#4 Easily move visitors to the important parts of your site

This tip ties in nicely with the previous one – your site must “push” visitors gently towards making a sale, ensuring that they don’t get lost along the way. A site may have slideshows, forums, videos and a blog however each of these should lead to the one destination.This might be achieved by using the blog as a review / feedback forum or the video section may display a YouTube movie of the latest products with a purchasing link. Be creative with the website and guide your potential customers toward the sales area without being too pushing. Some clients may find a push / shove as a deterrent so tread carefully.

#5 Interact with site visitors

Interact with your site visitors and create communities via the use of forums on the site, Facebook for Business, Twitter information and Re-Tweets or any other means. If the visitor feels comfortable to open up a conversation with you, they are more likely to frequent your business to make a purchase. Some retailers have gone to great lengths to create strong community brands and these businesses have gone viral purely on the strength of social media. For example, Black Milk Clothing has followers across the globe that discuss products online, take photos wearing various BMC outfits and post to Facebook and build their own communities to interact with one another. Allow your visitors to leave comments, reviews and information via your site – open the channels up and use them to your advantage.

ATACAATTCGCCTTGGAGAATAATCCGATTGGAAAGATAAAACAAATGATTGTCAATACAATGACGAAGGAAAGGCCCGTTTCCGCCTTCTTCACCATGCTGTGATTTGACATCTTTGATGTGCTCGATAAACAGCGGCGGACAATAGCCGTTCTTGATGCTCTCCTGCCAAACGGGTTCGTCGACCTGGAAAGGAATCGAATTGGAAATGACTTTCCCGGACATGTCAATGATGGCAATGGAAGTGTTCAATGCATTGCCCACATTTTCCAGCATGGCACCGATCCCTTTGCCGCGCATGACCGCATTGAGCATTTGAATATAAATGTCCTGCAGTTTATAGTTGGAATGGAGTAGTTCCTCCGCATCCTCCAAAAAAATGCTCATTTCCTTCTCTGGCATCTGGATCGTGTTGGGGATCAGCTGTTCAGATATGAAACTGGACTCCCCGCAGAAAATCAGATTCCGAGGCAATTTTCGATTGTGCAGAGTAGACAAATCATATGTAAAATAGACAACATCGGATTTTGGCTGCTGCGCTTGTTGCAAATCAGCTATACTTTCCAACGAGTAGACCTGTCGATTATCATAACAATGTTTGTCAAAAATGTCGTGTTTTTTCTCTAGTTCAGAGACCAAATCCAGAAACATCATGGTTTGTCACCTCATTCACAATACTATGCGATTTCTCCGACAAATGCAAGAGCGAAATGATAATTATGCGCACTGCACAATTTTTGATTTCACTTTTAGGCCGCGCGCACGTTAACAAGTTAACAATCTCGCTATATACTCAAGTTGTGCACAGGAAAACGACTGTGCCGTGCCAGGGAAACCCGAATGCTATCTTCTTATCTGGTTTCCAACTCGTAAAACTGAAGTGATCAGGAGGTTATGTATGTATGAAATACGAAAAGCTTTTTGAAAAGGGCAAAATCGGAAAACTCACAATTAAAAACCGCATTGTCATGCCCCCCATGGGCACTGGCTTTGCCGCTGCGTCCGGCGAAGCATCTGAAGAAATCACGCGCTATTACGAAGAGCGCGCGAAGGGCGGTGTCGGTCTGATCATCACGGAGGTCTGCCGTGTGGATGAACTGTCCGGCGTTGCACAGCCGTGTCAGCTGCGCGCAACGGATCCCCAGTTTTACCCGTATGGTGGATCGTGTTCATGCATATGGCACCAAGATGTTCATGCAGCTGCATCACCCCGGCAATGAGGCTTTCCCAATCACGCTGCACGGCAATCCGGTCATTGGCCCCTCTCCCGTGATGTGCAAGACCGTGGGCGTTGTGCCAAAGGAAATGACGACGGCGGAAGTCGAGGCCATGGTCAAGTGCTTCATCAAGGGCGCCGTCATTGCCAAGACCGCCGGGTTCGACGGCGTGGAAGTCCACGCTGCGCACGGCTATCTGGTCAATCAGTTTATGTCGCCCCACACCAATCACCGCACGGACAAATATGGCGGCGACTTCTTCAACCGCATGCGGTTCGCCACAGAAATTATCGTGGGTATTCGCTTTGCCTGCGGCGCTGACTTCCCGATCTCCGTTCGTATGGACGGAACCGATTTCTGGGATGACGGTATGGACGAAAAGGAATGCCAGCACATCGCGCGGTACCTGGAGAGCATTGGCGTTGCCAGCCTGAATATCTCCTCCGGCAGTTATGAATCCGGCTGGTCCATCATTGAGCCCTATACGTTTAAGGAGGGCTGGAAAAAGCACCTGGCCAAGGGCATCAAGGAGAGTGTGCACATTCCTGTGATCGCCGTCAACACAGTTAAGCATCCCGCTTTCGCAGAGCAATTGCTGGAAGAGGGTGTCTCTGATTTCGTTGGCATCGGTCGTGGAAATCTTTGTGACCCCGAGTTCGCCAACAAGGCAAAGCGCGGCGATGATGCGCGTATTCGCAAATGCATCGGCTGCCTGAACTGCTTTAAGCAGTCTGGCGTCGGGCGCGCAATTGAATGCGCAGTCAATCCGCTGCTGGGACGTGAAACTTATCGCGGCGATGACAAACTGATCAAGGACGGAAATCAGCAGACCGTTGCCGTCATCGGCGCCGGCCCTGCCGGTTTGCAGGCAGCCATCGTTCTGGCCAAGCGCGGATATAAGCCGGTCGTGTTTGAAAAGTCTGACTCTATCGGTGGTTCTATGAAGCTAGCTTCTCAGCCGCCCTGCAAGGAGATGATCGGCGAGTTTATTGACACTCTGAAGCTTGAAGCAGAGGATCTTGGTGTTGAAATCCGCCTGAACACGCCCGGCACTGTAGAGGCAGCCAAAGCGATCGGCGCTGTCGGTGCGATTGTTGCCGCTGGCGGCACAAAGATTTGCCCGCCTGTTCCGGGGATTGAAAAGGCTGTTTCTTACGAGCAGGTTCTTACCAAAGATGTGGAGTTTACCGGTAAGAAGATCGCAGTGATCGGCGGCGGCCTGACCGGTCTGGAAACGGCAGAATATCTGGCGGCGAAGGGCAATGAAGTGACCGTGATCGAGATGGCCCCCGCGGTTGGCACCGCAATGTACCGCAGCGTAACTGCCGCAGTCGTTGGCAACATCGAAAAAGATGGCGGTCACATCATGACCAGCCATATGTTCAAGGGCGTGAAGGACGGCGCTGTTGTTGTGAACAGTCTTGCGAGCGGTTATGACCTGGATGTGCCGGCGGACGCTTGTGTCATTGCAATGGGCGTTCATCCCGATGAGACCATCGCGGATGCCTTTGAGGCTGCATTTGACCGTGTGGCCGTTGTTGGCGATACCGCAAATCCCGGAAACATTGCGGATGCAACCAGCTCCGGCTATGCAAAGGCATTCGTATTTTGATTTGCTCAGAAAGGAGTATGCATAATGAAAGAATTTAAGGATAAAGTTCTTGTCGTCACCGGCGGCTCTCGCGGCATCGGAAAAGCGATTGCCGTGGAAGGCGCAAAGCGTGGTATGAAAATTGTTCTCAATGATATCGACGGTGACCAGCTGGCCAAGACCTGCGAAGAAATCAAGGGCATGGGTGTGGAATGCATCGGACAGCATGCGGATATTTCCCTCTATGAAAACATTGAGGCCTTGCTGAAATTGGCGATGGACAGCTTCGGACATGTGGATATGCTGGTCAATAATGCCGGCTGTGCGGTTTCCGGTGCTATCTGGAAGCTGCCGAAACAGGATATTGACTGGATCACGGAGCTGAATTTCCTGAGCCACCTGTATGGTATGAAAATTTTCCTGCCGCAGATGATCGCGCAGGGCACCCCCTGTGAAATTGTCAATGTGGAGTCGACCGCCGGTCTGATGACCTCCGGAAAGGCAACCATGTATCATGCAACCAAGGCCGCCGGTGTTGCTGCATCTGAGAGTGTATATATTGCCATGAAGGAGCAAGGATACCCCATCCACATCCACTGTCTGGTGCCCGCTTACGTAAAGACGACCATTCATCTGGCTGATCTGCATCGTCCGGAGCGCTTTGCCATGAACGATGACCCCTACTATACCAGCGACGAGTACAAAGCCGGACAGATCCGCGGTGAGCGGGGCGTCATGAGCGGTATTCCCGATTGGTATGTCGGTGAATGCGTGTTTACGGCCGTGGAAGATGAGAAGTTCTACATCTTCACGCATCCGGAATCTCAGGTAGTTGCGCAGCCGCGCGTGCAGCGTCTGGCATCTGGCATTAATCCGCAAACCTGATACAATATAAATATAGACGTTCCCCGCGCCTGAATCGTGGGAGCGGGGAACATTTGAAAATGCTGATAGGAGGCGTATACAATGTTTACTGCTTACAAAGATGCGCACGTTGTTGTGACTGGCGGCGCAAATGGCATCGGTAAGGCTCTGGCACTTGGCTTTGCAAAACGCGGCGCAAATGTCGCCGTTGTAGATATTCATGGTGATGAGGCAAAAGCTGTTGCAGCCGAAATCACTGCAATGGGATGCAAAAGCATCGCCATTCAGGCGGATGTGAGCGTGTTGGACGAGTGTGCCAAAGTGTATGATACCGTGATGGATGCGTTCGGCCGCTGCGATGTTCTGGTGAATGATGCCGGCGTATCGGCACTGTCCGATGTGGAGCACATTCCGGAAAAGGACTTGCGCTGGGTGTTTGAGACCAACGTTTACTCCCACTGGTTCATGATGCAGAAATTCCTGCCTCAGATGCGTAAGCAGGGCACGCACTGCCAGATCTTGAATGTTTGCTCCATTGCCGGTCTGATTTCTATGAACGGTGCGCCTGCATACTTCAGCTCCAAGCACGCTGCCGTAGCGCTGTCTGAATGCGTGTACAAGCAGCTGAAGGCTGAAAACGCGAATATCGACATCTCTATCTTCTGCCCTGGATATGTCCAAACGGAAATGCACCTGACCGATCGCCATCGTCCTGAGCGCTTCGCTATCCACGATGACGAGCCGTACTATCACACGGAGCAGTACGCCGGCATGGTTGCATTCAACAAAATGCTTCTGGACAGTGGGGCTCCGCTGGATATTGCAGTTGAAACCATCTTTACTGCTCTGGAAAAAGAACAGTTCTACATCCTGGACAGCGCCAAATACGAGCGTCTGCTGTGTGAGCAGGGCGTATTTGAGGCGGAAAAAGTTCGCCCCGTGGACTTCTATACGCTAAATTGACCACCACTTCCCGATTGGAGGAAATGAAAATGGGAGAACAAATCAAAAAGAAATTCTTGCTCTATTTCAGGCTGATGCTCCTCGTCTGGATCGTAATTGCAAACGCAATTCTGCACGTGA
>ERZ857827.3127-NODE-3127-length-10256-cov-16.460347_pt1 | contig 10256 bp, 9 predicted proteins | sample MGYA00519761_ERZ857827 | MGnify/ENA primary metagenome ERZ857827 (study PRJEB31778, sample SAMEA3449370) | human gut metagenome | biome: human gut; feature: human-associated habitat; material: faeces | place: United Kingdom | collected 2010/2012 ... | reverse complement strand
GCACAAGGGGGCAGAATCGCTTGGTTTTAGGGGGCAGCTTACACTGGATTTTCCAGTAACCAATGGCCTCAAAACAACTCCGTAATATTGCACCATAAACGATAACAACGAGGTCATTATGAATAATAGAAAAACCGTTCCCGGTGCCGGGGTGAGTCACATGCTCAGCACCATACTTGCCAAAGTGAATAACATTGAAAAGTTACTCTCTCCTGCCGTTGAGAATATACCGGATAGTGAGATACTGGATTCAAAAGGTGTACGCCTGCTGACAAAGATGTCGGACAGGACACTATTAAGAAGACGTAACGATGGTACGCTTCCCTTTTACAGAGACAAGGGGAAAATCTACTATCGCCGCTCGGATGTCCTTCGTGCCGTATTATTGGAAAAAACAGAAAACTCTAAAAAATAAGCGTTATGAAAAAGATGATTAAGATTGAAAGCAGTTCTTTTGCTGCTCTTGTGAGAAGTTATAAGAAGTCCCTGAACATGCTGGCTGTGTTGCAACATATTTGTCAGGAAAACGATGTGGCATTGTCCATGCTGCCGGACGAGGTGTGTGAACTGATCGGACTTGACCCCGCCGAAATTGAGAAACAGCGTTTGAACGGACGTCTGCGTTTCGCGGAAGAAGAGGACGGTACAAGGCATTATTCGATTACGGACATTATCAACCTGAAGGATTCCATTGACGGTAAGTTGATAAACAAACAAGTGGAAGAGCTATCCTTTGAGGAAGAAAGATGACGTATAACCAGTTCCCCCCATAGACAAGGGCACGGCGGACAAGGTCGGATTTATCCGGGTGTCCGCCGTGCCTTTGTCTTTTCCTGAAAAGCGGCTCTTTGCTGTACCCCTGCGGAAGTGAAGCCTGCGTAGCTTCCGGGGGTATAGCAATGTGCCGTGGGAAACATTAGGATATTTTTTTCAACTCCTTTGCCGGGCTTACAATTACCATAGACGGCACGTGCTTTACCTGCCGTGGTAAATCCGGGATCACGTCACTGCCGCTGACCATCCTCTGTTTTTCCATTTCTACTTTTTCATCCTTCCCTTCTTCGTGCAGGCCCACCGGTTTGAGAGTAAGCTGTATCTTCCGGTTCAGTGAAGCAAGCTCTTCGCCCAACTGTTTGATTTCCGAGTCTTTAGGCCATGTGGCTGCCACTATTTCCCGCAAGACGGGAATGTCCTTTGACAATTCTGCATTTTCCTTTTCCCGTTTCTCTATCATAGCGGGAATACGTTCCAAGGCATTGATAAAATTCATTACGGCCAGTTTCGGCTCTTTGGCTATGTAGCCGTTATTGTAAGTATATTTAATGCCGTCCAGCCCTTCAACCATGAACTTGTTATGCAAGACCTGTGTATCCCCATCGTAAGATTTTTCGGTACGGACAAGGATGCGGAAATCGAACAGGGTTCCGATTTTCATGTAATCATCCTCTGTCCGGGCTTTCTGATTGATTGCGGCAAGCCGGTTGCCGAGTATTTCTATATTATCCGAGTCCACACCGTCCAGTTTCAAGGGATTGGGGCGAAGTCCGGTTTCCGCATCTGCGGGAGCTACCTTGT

What are your thoughts on the conversion process? Leave a comment below and let me know how you have used your site to convert a visitor to a client. I have given five small tips and I’m sure there are thousands more out there so let’s share them around!

Keeping your site content FRESH

Content CreationOnce a website is online, some site owners seem to believe that the work is done. The content and imagery is there and will produce wonders for their business or organisation with no further changes. This cannot be further from the truth.

First of all, Google loves fresh content – not recycled or syndicated – but freshly-made batches of information and imagery. If the Google-Bot sees the same info every time it visits your site to re-index, you will find that your ranking in search results will start to dive.

Secondly, your visitors will notice that you are not updating content and this sends out the wrong image to potential clients. If I am visiting a website and see that the Blog has not been updated since 2010 – I immediately begin to wonder if the business still functions. Why bother contacting them to find out when I can go to dozens of other sites that have spanking new information for me?

To avoid the above problems, remember this golden rule – “Your website is never done.”